Your smartphone may be a convenient companion, but you may need to think twice about trusting them wholeheartedly.
In this era of mobile applications earning increasing attention and popularity among many consumers, both casual and tech-savvy, the application market poses a rising threat to privacy.
With great power comes great responsibility. The convenience of buffet-style apps on the biggest mobile platforms Apple iOS and Google Android may blind users from the dangers of personal information lacking adequate and proper security measures within apps.
Your smartphone contains a personal identification number that is linked to individualized data such as your phone numbers, current locations, and your real name. this identification number is used by Apple or Google for their purposes. However, if a third party were to obtain such numbers, your individualized data may be at risk of being jailbroken.
In a recent investigation by the Wall Street Journal, 101 popular apps on both iPhone and Android platforms were examined: 56 were found to have transmitted the phone's unique device ID to other companies without users' awareness or consent, 47 apps transmitted the carrier phones' location, and 5 sent age, gender and other personal details to a third party. 45 apps did not provide privacy policies on their websites nor within the apps at the time of testing.
Among the tested apps, the iPhone apps exported the most data compared to Android apps. However, the result may not be applicable to the entire app market due to the small sample size of the investigation.
In the world of mobile, there is no anonymity, says Michael Becker of the Mobile Marketing Association, an industry trade group, the Wall Street Journal reported. A mobile phone is always with us. It's always on.
Knowing popular apps store sensitive data, you may want to curb your enthusiasm in submitting too much personal information via apps.
In another study conducted earlier this month, Chicago-based security firm viaForensics' appWatchdog revealed that companies such as LinkedIn, Netflix, WordPress and Foursquare apps failed in a security test.
The study was done to inform customers about potential data security risks posed by mobile apps. viaForensics also seeks to prompt app developers to increase the security of their apps. The test, with ratings of Pass, Warn, and Fail, tests the security of credit card, password, username, and other application data. A Fail indicates highly sensitive data was obtainable such as a password or credit card number while a Warn warrants that application-specific data is reachable.
The apps which received a Fail rating on both Android and iOS devices include: AIM, WordPress, Yahoo! Mail, Yahoo! Messenger, Hushmail, Kik, LinkedIn, Mint, Skype.
Those stamped Warn include: Amazon mobile, Best Buy, Dropbox, Ebay, Facebook, Gamefly, Groupon, IRS2Go, LA Times, myATT, Netflix, Newegg, NewsRob, NYTimes, Overstock.com, PageOnce, TD Ameritrade, Square, Starbucks Card Mobile (iPhone), The Wall Street Journal - Mobile (iPhone), TigerText, Twitter, Wikinvest, YouTube.
The more secure apps are banking apps from Bank of America, Citibank, Fidelity, and Wells Fargo; they earned solid scores. iPhone's Google Gmail App scored the best for securely storing passwords, usernames, and application data.
A recent survey by BullGuard has shown that over half of mobile users are unaware of security software for smartphones.
While mobile users expect an easy access to various services through applications anywhere at any time, they are not highly aware of the security loopholes on mobile phones, which are drastically different from traditional computers and represent a new and unique threat to customer data.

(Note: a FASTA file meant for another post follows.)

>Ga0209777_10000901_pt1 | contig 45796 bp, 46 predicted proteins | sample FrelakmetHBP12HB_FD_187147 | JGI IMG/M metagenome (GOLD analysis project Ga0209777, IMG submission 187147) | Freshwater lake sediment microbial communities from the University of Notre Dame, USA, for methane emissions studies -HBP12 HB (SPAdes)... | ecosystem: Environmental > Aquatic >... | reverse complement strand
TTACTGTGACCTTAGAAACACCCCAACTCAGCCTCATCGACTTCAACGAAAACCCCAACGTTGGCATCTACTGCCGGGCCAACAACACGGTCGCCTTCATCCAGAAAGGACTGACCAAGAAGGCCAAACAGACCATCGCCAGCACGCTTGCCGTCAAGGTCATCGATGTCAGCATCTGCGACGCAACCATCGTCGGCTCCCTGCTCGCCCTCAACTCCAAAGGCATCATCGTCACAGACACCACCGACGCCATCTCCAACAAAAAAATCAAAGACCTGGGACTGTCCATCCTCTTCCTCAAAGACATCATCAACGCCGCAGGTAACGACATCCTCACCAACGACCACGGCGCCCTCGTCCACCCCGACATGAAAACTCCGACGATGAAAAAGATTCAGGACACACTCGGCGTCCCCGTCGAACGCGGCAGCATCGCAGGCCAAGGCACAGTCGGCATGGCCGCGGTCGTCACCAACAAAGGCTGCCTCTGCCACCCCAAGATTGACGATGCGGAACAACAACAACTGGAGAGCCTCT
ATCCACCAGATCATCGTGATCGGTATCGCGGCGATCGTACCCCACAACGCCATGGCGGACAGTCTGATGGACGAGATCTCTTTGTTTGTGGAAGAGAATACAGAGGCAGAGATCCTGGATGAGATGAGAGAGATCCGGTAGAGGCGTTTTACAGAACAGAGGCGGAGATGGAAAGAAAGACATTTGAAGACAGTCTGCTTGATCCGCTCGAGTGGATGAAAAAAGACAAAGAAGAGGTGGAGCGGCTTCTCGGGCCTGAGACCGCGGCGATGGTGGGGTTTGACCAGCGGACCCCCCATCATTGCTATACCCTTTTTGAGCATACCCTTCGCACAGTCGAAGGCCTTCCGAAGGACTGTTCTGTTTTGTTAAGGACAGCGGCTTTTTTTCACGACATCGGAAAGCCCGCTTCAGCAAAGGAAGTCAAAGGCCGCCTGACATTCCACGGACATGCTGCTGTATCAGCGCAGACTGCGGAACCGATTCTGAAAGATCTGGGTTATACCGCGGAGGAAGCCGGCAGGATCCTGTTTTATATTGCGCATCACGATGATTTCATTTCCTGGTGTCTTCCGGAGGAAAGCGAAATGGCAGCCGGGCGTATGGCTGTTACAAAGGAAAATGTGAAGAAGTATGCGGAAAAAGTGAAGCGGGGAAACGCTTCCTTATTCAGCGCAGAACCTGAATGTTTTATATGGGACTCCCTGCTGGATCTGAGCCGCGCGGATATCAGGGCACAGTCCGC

Since 2008, the App Store has seen over 14 billion app downloads, claimed Apple. As Google's Android Market intends to catch up to Apple, it claims to have earned 4.5 billion app downloads to date. In 2015, around 48 billion mobile applications will have been downloaded, estimated in a report from In-Stat.
Storing data in plain text violates common practice in computer security, yet mobile apps do just that and the study shows the apps have serious vulnerabilities when it comes to data security.
Data should not be stored on a phone, the Wall Street Journal quoted Andrew Hoog, chief investigative officer of viaForensics. If data is stored on a phone, he said, it should be encrypted.
Smartphone users are powerless in controlling phone tracking. Users cannot opt out of phone tracking, which is possible on computers to some extent such as blocking or deleting cookies, tiny tracking files. These techniques generally don't work on cellphone apps, the Wall Street Journal stated.
Tech giants Apple and Google work with ad networks, which allow advertisers to obtain information on groups of users. Advertisers gain user-specific data to identify niche markets.
Neither Apple nor Google require apps to ask permission to access some forms of the device ID, or to send it to outsiders. When smartphone users let an app see their location, apps generally don't disclose if they will pass the location to ad companies, according to the Wallstreet Journal.
Spokesmen from some of the companies such as Netflix, LinkedIn and Google expressed their awareness of the vulnerability, and their progress in fortifying their security guidelines and data handling.
Although companies are becoming more aware of security risks on mobile devices, the continuing vulnerabilities suggest security has received too little attention in the face of creating an app to top the app market.
While app developers as well as platform owners realize the pending need for increased security, it may be wise to beware of just how much information or access you allow your apps. However, the near future may allow personal information to flow more transparently in the digital world. Whether we call it freedom or communism is in the mind of the smartphone.